Even with the technology of music changing with satellite radio, iPods, Spotify, etc., radio still plays a large part of our aural culture.
[Radio] is a good gig. People talk about how XM and satellite are going to kill us…well, it hasn't killed us yet! Listenership is still where it needs to be. People still like local radio.
I have to admit, I don't listen to local radio much. But I still see the magic of calling into a radio station and requesting songs, delivering local news and being connected to the community through music. The on-air personalities are the hub of that connection through stories and on-location remotes where the fans meet the voices behind the airwaves. They respond to total strangers that treat them as celebrities, friends and even family. When Bo moved from his morning show on The Mix to an afternoon slot on The Fox, my wife's hour-long commute changed. To her it's just not the same. She felt a connection with Bo as he delved into Hollywood gossip and moderated games of trivia. It's like suddenly having a different passenger in the car. The same 30 songs may play on rotation for a week, but it's the job of people like Bo to inject that element of surprise and novelty that keeps people tuning in day after day.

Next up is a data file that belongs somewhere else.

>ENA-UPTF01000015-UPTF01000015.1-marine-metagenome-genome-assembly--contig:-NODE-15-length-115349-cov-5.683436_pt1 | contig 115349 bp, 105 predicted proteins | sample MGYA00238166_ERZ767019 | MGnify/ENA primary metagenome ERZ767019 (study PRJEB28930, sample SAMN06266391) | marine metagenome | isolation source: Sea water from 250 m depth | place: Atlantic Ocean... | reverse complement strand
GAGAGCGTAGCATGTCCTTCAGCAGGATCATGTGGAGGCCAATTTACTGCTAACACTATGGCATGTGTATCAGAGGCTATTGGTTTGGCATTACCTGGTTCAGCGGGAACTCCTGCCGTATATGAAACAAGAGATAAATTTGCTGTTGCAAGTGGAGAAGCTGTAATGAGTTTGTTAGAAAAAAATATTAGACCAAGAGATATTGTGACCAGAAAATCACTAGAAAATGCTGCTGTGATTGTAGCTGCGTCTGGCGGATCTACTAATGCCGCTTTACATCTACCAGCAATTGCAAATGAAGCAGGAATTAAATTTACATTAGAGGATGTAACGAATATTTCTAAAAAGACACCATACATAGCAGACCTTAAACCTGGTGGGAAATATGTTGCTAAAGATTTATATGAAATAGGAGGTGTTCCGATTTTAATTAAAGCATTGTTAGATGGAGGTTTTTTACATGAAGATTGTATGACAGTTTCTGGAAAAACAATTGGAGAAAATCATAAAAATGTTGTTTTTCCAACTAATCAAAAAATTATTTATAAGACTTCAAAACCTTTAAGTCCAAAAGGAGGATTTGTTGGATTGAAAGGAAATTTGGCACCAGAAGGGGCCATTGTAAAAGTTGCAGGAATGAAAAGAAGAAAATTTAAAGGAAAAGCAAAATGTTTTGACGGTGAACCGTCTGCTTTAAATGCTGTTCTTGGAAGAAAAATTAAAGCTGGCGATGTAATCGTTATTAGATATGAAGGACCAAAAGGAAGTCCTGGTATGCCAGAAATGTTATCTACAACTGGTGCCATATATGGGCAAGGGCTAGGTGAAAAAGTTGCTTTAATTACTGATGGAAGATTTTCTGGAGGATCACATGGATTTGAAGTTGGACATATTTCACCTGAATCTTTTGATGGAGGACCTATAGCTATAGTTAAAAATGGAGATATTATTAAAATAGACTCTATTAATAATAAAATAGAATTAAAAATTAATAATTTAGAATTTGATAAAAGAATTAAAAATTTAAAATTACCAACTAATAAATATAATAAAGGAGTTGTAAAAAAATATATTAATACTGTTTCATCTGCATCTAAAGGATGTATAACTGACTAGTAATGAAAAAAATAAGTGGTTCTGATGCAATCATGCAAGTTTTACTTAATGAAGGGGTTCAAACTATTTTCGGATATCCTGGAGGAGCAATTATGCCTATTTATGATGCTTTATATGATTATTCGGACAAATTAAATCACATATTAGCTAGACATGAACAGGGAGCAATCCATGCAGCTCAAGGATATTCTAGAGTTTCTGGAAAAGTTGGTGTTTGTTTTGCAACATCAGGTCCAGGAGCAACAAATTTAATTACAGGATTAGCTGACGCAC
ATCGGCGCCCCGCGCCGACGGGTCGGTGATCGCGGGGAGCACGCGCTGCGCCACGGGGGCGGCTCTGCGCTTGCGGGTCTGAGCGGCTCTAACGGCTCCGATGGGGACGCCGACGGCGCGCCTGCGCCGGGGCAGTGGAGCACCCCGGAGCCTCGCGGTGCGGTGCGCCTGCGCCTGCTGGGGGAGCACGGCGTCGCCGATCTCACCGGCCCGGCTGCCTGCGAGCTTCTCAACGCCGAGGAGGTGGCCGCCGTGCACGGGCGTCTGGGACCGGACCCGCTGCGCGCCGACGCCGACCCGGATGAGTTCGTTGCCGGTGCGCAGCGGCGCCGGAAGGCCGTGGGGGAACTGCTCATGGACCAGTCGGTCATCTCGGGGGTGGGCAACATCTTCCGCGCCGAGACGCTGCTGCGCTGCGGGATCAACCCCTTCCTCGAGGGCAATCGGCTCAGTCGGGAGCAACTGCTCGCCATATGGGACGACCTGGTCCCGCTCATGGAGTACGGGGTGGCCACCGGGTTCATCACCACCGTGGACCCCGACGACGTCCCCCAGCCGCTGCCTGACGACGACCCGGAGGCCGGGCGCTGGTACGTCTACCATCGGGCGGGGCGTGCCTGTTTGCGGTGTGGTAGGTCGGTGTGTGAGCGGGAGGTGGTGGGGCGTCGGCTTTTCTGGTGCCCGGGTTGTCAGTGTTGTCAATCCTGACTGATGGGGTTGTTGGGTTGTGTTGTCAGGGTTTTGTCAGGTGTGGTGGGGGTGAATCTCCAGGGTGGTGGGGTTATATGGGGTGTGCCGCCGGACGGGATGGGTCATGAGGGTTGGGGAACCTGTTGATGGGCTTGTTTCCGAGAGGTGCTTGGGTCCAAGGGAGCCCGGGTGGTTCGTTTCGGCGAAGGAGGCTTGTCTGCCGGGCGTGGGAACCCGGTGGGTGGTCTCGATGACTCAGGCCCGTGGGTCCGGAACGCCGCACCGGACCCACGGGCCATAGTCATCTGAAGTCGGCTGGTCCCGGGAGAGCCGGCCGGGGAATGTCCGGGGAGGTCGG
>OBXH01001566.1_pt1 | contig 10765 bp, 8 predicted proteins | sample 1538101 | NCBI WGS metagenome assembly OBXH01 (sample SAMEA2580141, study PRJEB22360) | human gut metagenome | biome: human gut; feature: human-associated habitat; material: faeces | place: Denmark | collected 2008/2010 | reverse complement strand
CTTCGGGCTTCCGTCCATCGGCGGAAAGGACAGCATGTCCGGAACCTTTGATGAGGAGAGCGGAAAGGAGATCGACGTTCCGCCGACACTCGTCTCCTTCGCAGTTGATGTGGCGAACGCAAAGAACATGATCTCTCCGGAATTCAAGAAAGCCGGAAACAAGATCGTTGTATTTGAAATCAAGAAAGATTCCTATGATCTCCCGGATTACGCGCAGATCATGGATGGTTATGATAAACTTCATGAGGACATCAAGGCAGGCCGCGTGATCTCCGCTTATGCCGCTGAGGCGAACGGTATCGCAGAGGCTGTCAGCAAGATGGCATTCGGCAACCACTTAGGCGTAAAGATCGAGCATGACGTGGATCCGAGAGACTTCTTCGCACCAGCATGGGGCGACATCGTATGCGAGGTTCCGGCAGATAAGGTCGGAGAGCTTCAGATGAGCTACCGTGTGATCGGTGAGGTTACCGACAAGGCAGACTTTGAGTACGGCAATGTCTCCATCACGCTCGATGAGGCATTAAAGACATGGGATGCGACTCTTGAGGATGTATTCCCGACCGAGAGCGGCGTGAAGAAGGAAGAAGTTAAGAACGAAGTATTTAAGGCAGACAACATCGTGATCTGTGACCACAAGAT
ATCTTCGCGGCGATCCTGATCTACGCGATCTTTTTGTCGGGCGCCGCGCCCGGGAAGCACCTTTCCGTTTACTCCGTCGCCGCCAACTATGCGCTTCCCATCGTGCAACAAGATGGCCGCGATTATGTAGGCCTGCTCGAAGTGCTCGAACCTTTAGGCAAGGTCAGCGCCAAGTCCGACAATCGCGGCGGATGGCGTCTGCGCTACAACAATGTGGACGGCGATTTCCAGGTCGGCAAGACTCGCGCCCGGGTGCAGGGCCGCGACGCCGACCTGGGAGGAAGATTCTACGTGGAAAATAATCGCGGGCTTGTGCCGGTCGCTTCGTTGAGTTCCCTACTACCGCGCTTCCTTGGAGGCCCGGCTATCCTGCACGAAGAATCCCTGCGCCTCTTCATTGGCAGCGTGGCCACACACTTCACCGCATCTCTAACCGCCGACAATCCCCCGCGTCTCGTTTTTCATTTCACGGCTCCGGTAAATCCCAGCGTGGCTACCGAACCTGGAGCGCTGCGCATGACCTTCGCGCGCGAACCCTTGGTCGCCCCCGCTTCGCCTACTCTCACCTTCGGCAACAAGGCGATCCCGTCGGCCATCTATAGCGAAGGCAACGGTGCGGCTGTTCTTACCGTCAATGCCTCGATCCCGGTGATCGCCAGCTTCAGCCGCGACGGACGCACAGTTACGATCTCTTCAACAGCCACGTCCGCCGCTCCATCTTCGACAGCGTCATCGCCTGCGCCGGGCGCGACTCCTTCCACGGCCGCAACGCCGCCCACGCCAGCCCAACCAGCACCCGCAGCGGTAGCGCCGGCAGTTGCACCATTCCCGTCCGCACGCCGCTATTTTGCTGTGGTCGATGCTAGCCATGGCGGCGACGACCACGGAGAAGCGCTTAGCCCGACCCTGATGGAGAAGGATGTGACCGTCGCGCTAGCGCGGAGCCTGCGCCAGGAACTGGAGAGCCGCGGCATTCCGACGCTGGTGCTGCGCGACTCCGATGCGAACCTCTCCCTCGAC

When not in the radio booth looking over Union street in Jonesboro, Bo continues to push himself personally.
I love doing stuff with the Foundation of the Arts, whether it's on stage acting or behind the scenes helping with sound. I try to keep in shape, I like to run and I'm obsessed with pull-ups. I've got a 178 pound dog that keeps me pretty busy. His name is Big Ric, he is a Fila Brasileiro, the official dog of Brazil. He is affectionately known as 'The Beast'.
Seriously…his dog is straight out of the movie "The Sandlot"…but I digress.
Hopefully, I'm still cranking it out in radio in 5 years. I've been branching out a little more in to some acting stuff. Who knows, in 5 years, maybe I'm man #2 in a convenience store in Mark Wahlberg's next film. (Call me buddy). Radio is still just as exciting to me as it was when I stood outside the door of that country station in Fayetteville, begging for a job 18 years ago.